The April 9, 2016 issue of The New York Times contained an opinion piece severely critical of various “new technology” firms that claim to give workers autonomy (what firm doesn’t?) and boast of their flexibiity and employee-friendliness, but in fact often turn out to be a “digital sweatshop.” (Dan Lyons, “Congratulations, You’ve Been Fired”). The surroundings are pleasant: plenty of light, comfortable lounges, exercise rooms, even bean bag chairs in some cases, and a mode of operation that is casual in a business casual sort-of-way: few or no suits, first names for every one, open office spaces. What is not highlighted in these companies’ portrayal of their happy workers is that “flexible” hours often mean being on call 24 hours a day, that liberal vacation policies are meaningless because in the internet-driven 24/7 global economy vacations can at any moment become work if your smart phone is anywhere within 100 miles of you, and that beneath the pseudo-casual exterior lie the same basic power relations that exist in most employer-employee relationships: the boss may dress like you or even worse and he (especially he in many of these companies) may be called by his first name, but he still has the power to make your life very miserable in any number of ways. The high tech company that has recently been in the spotlight is the appropriately named HubSpot, where among other indignities, “graduation” ceremonies were held for employees who were being terminated.
What I find interesting about HubSpot is not its bad behavior (for some of which, by the way, it was smart enough to apologize) but its faith in corporate culture as the key to success. HubSpot has published its “Culture Code,” where of course it values employee “autonomy and ownership,” but the code also makes it clear that the work hours are “Whenever,” the workplace “Wherever,” and the job tenure “Whatever.” HubSpot may see this flexibility as liberating; others could see it as something closer to the world of arbitrary authority described so carefully by Franz Kafka. HubSpot wants employees to “commit maniacally” to its mission and metrics. HubSpot also admits that when it hires it is looking for “culture fit” over skills and experience, since it believes that “Compromising on culture fit is mortgaging the culture.” The problem with “culture fit,” however, is that it is very often used an excuse to exclude anyone who does not look or act exactly like the current employees. HubSpot even admits it has a problem with diversity. I wonder why.
But whatever we think about HubSpot’s culture and however many business gurus preach the importance of corporate culture, is it true that culture is the key to success? If you read biographies of business leaders or books on the history of American business, such as Ricard S. Tedlow’s excellent Giants of Enterprise: Seven Business Innovators and the Empires They Built, you find that success can be produced by very different firms, from the traditionally hierarchical (IBM in the days of Big Blue))to the supposedly flat (Apple), from the closed and secretive (Apple can fit this category) to the more open and apparently transparent such as Microsoft, from the employee-friendly such as Eastman Kodak in its heyday to the awful such as Revlon under the leadership of Charles Revsen.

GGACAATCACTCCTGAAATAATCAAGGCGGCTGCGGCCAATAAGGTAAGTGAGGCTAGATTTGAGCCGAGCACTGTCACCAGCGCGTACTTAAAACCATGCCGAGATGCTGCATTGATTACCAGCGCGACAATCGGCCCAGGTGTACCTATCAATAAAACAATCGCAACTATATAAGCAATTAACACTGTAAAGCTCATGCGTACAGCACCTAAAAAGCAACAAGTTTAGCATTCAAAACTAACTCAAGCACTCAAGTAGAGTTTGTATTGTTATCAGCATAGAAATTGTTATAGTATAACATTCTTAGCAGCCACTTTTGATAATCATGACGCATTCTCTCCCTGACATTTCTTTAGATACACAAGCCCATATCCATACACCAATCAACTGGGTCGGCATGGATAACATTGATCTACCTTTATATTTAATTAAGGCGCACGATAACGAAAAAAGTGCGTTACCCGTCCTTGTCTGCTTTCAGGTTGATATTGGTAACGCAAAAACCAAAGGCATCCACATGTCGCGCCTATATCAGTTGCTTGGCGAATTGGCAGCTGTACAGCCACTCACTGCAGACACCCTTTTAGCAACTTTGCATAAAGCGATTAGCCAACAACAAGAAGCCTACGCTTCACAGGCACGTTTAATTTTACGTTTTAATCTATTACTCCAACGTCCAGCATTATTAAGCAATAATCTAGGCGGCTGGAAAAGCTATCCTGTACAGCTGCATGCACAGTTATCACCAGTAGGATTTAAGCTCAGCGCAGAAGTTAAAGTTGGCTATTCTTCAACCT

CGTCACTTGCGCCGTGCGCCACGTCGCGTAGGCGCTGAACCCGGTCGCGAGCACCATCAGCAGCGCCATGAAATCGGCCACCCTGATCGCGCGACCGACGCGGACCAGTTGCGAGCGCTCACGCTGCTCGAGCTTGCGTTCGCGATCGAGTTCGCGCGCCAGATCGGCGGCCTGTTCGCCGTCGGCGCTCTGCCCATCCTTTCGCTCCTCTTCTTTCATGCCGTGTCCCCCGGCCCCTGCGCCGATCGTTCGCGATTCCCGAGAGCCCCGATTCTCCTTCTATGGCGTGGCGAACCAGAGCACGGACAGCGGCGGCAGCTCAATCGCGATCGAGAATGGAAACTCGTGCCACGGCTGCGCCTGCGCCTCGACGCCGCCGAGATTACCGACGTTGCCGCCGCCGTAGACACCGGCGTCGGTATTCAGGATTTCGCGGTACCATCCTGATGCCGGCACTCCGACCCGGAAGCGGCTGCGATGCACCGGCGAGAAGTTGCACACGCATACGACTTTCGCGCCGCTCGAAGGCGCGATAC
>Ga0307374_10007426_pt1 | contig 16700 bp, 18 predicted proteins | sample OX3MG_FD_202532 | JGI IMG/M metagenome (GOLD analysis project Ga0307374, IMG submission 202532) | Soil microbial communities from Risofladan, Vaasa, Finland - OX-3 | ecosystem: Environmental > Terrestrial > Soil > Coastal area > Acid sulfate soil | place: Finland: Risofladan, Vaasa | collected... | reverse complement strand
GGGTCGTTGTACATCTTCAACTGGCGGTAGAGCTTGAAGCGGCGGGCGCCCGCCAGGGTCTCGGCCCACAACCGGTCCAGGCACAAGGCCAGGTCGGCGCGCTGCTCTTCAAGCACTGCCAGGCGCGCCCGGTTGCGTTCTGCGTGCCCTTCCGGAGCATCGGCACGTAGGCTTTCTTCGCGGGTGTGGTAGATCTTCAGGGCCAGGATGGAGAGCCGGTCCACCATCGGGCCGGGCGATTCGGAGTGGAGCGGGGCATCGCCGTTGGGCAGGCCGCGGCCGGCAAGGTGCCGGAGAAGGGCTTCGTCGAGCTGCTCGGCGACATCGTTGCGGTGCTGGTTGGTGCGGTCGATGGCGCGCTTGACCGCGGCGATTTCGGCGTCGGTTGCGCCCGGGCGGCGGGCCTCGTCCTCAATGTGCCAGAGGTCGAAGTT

Management fashions come and go. Today being flat, flexible, and open-structured is in vogue, while being hierarchical with fairly structured planning mechanisms and a stress on corporate decorum is consigned to the trash along with last year’s calendars. But is the failure rate of these contemporary firms with their open office/blue jean/bean bag culture any lower than it has ever been for new firms? From what I know, the failure rate is still incredbly high–at least 80%. The office culture guarantees nothing; indeed it may even hinder success if you spend so much time networking with your co-workers that you don’t have time to think for yourself. And are there firms that remain successful by running more-or-less as they always have? Judging by the continuity of brand names in the supermarket and elsewhere, one would assume there are.
Culture is not the magic wand that its proponents claim it is. The keys to success in business are having the right product at the right price at the right time. The intelligence and diligence of the firm’s leaders count for a great deal, more than our gurus are sometimes willing to admit. No culture can shield an organization from bad decisions and no culture can magically produce good ones. All around the country there are attempts to reproduce the success of North Carolina’s Research Triangle or California’s Silicon Valley. None have really worked in the way their proponents have hoped, in part because the momentum of being first really does make a difference. Sorry HubSpot. There seems to be no magic recipe we can all follow to organizational success. If HubSpot eventually becomes a profitable success (it claims to be on the way), it may be despite its somewhat goofy “culture” and because some group in the firm made smart decisions and had the discipline to carry them out.